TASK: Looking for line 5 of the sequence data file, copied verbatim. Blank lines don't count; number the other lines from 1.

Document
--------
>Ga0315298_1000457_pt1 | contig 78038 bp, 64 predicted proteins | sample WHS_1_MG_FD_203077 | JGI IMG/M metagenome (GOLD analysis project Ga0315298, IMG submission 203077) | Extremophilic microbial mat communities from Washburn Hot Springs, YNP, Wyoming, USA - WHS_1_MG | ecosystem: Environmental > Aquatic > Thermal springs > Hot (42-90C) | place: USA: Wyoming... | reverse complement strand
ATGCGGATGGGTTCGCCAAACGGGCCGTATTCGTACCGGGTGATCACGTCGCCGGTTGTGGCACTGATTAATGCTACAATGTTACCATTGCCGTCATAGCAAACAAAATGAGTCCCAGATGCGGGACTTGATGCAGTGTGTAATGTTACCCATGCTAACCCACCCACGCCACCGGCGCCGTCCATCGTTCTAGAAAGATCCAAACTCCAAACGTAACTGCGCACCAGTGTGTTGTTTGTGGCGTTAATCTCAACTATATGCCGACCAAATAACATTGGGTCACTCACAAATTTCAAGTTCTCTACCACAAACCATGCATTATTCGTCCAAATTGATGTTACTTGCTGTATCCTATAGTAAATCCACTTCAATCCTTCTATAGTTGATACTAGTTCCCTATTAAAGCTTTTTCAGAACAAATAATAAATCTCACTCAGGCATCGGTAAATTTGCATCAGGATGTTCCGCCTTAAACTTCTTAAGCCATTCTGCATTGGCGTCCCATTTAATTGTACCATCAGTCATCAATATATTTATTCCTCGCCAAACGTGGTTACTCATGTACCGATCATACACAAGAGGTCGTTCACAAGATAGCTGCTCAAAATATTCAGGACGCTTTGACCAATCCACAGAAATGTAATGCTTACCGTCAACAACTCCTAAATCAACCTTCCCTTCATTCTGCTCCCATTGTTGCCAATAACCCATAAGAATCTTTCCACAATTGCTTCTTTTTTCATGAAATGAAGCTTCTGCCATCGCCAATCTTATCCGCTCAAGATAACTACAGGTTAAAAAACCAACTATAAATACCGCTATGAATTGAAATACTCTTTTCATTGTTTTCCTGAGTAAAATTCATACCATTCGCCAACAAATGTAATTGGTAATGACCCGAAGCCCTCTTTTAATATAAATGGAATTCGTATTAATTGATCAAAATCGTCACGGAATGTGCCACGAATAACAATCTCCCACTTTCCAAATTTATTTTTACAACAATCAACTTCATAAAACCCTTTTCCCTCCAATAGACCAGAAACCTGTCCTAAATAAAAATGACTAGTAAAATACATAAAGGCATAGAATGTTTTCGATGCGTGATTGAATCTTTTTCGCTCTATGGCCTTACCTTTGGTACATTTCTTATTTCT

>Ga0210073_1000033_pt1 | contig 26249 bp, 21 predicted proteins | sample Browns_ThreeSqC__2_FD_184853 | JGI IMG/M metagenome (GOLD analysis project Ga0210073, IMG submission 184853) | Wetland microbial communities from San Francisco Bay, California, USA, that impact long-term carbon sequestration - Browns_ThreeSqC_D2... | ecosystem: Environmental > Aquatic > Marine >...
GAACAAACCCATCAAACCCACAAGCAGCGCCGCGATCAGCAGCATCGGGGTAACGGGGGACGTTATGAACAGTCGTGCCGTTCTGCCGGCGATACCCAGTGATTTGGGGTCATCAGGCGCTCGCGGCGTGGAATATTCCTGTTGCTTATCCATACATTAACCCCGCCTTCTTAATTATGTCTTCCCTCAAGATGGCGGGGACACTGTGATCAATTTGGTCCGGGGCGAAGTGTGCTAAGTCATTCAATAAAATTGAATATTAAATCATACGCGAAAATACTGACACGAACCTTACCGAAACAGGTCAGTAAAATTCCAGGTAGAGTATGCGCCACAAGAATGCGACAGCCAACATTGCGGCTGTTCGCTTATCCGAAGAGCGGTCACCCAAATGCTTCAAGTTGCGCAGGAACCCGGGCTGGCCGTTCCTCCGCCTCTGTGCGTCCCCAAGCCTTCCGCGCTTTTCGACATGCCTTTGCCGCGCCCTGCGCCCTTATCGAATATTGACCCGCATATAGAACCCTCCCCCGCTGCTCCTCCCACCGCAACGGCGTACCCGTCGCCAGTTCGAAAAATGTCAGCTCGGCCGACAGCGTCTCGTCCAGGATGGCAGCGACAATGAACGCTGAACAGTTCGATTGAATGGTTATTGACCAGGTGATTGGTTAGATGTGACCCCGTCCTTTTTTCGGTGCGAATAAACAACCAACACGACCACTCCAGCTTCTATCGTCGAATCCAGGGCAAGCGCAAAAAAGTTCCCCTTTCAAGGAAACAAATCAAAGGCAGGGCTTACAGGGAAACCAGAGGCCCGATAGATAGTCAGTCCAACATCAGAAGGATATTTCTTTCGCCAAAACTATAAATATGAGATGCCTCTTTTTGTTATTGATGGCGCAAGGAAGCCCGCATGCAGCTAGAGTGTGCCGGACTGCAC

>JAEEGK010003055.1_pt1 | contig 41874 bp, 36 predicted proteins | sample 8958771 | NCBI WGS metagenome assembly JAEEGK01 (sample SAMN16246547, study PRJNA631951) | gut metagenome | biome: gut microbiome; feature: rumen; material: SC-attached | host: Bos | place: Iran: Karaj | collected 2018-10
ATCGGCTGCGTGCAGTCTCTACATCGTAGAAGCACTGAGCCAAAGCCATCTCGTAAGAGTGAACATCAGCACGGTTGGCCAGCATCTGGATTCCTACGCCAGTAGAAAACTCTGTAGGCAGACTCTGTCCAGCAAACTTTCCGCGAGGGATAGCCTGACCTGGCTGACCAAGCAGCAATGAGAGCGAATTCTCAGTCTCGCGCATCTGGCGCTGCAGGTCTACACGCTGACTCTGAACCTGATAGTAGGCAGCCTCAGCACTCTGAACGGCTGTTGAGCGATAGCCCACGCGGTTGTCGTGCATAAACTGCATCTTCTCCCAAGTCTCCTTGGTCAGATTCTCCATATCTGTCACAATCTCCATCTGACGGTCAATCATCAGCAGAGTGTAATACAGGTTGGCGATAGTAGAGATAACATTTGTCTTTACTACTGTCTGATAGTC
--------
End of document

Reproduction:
>JAEEGK010003055.1_pt1 | contig 41874 bp, 36 predicted proteins | sample 8958771 | NCBI WGS metagenome assembly JAEEGK01 (sample SAMN16246547, study PRJNA631951) | gut metagenome | biome: gut microbiome; feature: rumen; material: SC-attached | host: Bos | place: Iran: Karaj | collected 2018-10